And, when Formica was introduced in the 1930s, what designs were first applied to its surfaces? Imitation wood color and wood graining patterns. And where was it first used? On furniture, countertops, and car detailing; that is, its location and visual vocabulary imitated wood--the previous technology. As with Imhotep's use of plant motifs, there is no inherent reason why this should be so, since both cut stone and Formica have qualities suitable for many applications and patterns totally unique to themselves. In each case, it took years before alternative uses and motifs were explored.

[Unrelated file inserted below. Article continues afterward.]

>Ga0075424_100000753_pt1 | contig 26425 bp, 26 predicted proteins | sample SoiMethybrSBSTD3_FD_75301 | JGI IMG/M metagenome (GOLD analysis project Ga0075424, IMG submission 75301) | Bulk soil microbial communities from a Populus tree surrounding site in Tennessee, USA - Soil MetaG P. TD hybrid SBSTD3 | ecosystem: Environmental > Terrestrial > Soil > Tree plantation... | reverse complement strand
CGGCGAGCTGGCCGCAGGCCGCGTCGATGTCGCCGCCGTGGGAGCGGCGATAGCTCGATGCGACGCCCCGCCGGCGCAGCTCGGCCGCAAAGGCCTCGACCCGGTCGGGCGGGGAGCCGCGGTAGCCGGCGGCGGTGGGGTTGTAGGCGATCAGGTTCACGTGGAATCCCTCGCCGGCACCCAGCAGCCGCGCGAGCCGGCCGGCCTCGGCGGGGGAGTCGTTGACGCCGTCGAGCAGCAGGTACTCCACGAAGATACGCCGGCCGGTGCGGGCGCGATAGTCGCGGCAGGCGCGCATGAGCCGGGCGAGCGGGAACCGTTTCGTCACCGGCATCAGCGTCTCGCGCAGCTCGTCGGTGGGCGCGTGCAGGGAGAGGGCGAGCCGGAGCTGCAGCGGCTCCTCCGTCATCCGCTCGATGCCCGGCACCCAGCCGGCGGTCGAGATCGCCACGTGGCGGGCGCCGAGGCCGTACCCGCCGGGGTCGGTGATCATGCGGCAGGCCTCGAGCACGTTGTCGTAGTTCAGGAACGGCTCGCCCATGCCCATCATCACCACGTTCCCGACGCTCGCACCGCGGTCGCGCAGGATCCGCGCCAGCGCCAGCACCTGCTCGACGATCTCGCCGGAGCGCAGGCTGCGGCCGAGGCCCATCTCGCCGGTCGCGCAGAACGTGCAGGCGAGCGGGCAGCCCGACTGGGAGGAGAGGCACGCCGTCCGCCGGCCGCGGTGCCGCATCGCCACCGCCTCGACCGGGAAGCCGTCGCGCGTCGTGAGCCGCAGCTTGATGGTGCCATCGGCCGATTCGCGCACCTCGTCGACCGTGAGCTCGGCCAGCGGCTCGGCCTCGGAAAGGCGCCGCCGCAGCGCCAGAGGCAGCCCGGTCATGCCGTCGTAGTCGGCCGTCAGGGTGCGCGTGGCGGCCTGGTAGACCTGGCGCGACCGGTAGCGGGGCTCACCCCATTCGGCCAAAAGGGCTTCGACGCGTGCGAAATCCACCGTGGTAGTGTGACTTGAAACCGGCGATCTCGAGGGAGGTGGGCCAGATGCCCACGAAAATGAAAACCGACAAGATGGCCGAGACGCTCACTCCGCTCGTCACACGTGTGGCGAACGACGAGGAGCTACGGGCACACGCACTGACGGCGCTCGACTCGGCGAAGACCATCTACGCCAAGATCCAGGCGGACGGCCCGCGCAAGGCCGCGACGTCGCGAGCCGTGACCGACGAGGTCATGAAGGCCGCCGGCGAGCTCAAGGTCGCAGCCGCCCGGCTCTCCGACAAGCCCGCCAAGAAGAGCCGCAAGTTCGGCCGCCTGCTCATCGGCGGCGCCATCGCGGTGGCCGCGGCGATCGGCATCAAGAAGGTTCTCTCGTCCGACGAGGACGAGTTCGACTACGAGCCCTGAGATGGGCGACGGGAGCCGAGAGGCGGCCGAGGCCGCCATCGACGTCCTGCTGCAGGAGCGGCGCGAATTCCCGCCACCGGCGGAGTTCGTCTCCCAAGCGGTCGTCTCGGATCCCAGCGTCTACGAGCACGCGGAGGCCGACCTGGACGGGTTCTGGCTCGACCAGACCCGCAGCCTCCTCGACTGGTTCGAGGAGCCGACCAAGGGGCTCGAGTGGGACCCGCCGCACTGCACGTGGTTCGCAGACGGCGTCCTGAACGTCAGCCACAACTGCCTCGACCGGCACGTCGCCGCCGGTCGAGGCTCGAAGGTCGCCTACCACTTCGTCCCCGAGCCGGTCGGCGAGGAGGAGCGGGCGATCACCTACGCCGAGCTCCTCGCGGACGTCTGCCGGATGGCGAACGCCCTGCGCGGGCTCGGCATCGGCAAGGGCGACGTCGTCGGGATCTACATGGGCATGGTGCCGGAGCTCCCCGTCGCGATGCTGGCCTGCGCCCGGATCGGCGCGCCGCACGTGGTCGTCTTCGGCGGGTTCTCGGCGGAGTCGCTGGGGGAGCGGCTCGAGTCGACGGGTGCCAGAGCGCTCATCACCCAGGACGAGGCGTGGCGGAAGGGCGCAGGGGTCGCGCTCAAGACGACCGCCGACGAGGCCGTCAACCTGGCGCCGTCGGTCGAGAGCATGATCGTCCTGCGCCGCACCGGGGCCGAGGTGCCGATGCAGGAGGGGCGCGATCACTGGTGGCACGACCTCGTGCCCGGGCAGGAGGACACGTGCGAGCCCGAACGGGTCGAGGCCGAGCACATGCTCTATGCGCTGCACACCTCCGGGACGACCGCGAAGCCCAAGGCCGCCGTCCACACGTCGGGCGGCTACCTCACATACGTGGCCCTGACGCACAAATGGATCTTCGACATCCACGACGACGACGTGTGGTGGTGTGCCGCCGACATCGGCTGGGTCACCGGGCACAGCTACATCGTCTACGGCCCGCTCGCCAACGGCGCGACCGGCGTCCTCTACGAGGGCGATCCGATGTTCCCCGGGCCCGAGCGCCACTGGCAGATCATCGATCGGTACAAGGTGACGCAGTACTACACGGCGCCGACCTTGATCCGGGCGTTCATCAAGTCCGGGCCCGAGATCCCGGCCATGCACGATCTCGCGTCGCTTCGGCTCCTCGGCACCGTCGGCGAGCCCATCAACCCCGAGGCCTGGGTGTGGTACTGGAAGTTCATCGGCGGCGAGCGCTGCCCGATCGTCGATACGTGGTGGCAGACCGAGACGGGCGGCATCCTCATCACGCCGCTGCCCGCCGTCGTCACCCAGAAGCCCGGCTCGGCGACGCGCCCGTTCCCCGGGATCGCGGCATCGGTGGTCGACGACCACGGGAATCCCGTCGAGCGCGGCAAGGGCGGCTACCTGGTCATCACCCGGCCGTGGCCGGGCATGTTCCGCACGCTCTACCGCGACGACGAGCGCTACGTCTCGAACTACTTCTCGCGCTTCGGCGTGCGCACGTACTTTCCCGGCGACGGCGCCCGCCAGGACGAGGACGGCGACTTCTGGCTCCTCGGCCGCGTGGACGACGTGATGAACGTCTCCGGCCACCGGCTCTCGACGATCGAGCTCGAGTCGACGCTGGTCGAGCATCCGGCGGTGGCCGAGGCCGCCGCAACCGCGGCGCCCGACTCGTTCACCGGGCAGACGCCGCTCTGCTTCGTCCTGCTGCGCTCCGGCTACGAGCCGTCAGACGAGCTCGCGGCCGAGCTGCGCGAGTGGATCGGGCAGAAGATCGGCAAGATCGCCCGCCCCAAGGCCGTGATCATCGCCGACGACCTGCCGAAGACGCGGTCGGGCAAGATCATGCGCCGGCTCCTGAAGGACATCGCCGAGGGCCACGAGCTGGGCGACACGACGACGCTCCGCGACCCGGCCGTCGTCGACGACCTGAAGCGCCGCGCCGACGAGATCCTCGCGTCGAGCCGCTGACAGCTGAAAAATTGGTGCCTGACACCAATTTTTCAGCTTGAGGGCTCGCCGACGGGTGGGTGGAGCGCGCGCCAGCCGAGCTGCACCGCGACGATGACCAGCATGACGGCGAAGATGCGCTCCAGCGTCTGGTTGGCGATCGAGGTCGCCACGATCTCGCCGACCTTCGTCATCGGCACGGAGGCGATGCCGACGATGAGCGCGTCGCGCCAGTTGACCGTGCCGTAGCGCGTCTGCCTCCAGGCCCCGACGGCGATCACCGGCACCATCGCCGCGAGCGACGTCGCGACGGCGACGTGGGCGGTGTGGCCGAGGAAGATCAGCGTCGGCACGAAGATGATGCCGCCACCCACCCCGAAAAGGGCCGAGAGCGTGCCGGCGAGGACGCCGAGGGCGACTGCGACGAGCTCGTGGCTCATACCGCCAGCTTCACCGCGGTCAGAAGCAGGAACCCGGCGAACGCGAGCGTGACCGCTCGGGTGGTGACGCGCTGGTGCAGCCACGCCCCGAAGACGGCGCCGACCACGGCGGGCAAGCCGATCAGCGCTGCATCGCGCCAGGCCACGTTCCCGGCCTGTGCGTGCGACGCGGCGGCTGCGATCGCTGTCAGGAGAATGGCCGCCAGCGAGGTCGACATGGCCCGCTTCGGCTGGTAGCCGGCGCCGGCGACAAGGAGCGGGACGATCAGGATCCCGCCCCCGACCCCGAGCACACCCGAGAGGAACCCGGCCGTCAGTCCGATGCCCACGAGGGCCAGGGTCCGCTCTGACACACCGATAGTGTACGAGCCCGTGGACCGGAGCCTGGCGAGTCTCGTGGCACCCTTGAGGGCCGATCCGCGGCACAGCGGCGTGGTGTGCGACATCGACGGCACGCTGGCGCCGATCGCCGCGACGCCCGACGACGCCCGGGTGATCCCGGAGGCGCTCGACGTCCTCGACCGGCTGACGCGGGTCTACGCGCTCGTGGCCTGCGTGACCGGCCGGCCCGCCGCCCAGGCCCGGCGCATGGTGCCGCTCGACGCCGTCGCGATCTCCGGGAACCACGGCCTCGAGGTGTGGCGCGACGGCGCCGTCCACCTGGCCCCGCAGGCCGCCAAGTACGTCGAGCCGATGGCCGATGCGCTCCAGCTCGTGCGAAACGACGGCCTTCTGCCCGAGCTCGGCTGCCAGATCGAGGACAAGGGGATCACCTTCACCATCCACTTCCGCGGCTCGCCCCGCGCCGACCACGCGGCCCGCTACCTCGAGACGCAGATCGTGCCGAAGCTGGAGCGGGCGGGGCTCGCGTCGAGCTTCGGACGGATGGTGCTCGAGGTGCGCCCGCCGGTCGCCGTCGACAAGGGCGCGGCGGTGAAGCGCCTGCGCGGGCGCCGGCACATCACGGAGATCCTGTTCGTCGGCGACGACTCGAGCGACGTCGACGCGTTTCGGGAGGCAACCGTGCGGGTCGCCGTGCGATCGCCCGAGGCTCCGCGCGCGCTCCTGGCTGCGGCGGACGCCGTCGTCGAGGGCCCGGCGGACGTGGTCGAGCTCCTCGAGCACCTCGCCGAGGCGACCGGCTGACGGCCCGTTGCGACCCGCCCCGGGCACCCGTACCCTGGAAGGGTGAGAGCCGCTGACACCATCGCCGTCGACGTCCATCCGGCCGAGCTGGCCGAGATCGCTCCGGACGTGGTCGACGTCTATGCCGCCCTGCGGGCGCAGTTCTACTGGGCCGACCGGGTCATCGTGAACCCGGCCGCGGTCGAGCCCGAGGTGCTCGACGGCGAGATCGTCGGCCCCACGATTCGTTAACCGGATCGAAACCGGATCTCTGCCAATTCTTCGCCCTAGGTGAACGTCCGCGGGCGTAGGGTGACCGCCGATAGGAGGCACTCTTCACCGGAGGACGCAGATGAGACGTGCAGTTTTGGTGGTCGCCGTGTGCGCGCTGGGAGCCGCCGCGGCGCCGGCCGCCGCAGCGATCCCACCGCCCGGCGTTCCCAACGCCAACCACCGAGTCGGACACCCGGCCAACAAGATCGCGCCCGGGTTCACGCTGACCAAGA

Both technological visions became cloaked in the visual vocabulary of the previous technology. This is not to criticize; it just happens. Likewise, many interactive graphics created by archaeologists today often present data in ways that reproduce the look, the presentation mode, and even the graphic style of our predecessor's visualization techniques. Once archaeologists recognize this, we'll have more freedom to apply the new multimedia techniques in ways that aren't just digital replacements for traditional codex-based image types.